Sehwag scored more than 8000 runs in ODI cricket and maintained an average strike rate of 104.33 for almost 14 years - that in itself is a staggering statistic! It was the second-highest strike rate (min. 2000 runs) during Sehwag's career (April 1999 to January, 2013) only after Shahid Afridi (115.21) but the Pakistani maverick had an average of just 22.93! Just for perspective, Adam Gilchrist had an average of 35.69 and strike rate of 98.72 during this time-frame. The Australian wicket-keeper batsman is considered by many as an ODI cricket. Then why isn't Sehwag?

India won 42 of the 53 matches in which Sehwag recorded a fifty-plus score in ODI cricket, ie, in other words India won almost 4/5th of its matches (79.24%) when Sehwag recorded a fifty-plus score. Again, just for perspective, the corresponding percentage for Tendulkar is 63.45% (India won 92 of the 145 matches in which Tendulkar registered a fifty-plus score). This shows how valuable Sehwag was to the success of his team. As he scored at such a high strike rate, if he crossed 50, it was almost always advantage India.


Another statistic which adds meat to the point above - India won 14 of the 15 matches (93.33%) in which Sehwag scored a hundred. Again, for comparison, India won 33 of the 49 matches (67.35%) in which Tendulkar scored a hundred and has won 35 of the 43 matches (81.4%) in which Kohli has registered a hundred.

Ironically, India lost when Sehwag, perhaps, registered the finest hundred of his ODI career - against New Zealand in Napier in 2002. He scored 108 off 119 deliveries when other Indian batsmen could hardly get bat onto the ball - the next highest score was 24! India were bowled out for 219.

Sehwag had a strike rate of above 80 in each and every of the above mentioned 42 matches - he had a strike rate of between 80 and 90 in 7 matches, between 90 and 100 in 3 matches, between 100 and 120 in 8 matches, between 120 and 135 in 19 matches and above 150 in 5 matches. His average strike rate in these 42 matches was 119.72 - this was ODI cricket in the early 2000s and not contemporary T20 cricket!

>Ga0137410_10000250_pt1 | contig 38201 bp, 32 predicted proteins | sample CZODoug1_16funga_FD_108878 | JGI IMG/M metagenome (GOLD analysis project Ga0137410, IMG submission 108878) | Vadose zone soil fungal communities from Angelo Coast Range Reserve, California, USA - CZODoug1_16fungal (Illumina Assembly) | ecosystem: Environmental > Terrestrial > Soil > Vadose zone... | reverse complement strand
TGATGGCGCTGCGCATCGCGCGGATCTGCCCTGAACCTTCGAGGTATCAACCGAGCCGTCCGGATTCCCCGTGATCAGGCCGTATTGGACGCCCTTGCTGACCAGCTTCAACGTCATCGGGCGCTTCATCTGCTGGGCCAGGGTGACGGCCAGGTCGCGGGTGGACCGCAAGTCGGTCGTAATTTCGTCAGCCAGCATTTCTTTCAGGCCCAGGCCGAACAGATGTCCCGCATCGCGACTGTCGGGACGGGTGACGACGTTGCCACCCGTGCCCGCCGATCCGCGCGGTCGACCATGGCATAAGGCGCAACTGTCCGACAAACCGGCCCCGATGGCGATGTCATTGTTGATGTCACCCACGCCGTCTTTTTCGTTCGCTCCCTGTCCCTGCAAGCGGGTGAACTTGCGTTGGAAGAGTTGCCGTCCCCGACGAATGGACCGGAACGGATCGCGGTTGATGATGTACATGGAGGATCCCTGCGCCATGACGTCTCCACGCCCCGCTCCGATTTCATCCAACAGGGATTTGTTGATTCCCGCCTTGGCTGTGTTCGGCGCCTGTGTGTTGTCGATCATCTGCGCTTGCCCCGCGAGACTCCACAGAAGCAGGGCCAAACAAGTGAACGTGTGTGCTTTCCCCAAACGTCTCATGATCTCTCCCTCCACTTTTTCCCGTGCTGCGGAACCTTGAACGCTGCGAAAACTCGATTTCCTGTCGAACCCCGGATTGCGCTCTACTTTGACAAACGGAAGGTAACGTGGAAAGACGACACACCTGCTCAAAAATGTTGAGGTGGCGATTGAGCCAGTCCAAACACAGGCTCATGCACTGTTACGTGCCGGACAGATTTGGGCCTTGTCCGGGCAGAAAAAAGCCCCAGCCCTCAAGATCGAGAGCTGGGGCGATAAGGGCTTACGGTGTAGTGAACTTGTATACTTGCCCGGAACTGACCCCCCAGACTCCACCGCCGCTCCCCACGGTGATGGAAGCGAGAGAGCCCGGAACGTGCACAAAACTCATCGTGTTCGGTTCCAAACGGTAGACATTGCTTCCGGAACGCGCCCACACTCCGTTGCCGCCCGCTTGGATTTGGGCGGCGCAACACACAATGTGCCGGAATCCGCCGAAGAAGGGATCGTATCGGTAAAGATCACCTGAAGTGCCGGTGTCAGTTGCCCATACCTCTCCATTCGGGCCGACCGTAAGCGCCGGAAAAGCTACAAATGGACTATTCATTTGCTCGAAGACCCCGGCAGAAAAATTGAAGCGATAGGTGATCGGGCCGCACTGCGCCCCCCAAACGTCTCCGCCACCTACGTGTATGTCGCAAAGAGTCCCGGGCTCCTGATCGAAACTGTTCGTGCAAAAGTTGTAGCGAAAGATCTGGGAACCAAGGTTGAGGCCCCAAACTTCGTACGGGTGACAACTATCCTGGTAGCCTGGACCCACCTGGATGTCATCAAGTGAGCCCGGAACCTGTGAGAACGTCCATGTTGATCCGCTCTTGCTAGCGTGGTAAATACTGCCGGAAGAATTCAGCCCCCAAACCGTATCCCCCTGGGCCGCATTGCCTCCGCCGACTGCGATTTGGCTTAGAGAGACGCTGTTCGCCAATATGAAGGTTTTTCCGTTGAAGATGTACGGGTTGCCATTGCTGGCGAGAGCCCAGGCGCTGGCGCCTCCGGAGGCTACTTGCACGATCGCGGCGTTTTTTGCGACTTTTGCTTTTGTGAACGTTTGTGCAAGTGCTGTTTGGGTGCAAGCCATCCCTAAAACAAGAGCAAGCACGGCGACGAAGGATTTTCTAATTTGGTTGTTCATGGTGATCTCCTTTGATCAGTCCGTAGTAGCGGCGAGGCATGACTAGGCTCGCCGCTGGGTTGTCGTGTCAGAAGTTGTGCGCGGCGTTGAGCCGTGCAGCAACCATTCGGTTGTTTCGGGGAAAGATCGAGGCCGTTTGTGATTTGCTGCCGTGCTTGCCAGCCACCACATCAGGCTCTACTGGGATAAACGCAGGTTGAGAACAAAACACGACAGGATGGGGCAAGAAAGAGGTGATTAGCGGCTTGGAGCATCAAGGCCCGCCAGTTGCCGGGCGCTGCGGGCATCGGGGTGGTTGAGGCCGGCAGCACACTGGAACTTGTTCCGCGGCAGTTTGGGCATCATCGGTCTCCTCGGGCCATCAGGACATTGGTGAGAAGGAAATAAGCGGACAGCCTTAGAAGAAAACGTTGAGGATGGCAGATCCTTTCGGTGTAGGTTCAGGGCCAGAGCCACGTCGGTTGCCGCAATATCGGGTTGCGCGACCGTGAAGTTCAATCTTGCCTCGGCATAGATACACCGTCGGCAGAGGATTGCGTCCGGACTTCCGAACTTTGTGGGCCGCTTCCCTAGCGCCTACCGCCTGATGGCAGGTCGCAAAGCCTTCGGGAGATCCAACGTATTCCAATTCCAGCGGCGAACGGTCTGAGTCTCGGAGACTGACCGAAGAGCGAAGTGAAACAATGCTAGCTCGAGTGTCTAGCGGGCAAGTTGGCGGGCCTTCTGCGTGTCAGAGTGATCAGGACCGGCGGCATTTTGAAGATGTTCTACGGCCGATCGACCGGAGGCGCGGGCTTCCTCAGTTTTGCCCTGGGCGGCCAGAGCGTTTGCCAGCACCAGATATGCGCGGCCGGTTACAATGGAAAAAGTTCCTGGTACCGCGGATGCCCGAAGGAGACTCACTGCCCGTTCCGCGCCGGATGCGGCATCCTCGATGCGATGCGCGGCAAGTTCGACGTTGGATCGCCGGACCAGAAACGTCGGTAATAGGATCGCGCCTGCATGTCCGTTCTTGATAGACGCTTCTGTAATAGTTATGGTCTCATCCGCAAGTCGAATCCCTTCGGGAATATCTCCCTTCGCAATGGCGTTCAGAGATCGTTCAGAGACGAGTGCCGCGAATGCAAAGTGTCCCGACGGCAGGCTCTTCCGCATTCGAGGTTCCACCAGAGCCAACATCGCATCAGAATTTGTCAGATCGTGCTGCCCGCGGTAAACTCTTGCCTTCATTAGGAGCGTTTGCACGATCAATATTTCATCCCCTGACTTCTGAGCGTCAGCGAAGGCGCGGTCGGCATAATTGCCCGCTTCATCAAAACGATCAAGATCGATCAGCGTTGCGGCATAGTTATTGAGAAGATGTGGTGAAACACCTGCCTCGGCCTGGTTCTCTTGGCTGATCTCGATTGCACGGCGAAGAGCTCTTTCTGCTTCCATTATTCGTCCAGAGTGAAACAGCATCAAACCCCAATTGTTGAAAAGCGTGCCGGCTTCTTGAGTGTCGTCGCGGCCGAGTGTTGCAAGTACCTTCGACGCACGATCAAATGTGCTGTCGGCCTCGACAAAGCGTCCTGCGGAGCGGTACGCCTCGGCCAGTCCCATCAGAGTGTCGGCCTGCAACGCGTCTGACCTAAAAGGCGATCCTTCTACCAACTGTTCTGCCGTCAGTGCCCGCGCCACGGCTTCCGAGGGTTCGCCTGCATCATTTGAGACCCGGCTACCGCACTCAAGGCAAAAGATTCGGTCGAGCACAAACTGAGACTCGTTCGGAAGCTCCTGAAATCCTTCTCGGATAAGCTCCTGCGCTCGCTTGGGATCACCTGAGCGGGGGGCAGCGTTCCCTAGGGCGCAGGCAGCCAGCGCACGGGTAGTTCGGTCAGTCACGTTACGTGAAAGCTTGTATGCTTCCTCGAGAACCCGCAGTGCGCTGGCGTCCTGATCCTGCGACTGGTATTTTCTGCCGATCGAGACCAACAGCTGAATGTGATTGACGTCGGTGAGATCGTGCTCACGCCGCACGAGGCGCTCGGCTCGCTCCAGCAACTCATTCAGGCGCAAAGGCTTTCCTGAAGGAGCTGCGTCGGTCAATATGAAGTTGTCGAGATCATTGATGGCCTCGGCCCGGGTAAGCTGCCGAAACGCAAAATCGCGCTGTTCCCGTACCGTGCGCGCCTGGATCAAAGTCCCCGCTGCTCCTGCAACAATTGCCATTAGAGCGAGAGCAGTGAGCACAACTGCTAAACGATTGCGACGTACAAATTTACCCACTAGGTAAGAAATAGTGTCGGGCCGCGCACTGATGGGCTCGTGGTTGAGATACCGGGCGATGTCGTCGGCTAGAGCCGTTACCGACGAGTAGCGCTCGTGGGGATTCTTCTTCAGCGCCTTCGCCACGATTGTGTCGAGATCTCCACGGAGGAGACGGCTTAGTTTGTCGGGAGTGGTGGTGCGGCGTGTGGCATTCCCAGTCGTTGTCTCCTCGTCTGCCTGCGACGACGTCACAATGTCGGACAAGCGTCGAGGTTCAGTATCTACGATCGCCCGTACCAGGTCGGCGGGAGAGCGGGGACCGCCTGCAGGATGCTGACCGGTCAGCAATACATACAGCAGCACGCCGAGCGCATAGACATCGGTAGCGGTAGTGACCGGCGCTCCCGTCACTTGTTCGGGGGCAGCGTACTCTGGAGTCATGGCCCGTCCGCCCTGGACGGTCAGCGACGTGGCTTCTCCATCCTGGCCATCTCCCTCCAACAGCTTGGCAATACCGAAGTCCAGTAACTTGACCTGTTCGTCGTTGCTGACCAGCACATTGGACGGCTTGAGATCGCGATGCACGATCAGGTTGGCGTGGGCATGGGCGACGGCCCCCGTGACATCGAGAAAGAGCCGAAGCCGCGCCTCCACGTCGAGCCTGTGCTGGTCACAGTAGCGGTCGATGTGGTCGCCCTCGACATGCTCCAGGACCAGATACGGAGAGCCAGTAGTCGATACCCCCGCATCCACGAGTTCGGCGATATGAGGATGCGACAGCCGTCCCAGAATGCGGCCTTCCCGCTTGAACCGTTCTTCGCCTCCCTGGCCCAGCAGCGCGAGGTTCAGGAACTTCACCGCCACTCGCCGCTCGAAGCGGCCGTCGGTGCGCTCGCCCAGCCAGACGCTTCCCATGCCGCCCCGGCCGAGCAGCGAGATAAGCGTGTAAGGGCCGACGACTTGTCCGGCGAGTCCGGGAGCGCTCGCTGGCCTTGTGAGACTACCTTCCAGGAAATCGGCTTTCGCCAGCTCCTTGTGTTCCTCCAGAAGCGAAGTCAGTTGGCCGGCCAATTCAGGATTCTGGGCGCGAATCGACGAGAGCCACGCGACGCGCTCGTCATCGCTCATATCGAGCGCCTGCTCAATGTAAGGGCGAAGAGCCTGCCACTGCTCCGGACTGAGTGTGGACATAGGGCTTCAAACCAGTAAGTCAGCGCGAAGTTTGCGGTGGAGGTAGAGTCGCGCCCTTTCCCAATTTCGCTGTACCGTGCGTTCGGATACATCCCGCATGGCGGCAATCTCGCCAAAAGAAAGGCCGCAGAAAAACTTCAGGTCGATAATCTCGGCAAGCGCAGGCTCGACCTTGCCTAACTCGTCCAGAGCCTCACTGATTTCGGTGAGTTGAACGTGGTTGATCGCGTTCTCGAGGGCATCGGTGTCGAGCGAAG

Coming back to his 20s and 30s and 40s which was quintessential Sehwag - he had 84 scores between 20 and 49, ie a little over a third of his career innings. In a majority 45 of them, he had a strike rate of above 100 - which meant that he had given India a great start when the fielding restrictions were in place. Also, tellingly, India went on to win 48 of these 84 matches (57%). While, of course, other batsmen would have got the big runs in these matches, Sehwag did play a major supporting role - of providing the quickfire starts giving the innings the necessary impetus at the start. Another huge impact he had which cannot be measured is on the psyche of the opposition bowlers - he demoralized them, annihilated them sending them on the backfoot.

While the Nawab of Najafgarh did not achieve in ODI cricket the consistency of the big scores which made him a Test great, his 20s and 30s and 40s (apart from his 50-plus scores), scored at a breathtaking pace, had a huge impact on the game.

He caused enough damage, destruction and mayhem and was a damn good ODI player too!

Team Rankings

1 Australia 3028 116
2 New Zealand 2406 115
3 India 3085 114
4 England 4326 106
5 Sri Lanka 2454 91
FULL Ranking
1 England 5405 123
2 India 5878 118
3 New Zealand 3716 116
4 Australia 4110 111
5 South Africa 3345 108
FULL Ranking
1 Australia 6047 275
2 England 5959 271
3 India 9319 266
4 Pakistan 6824 262
5 South Africa 4380 258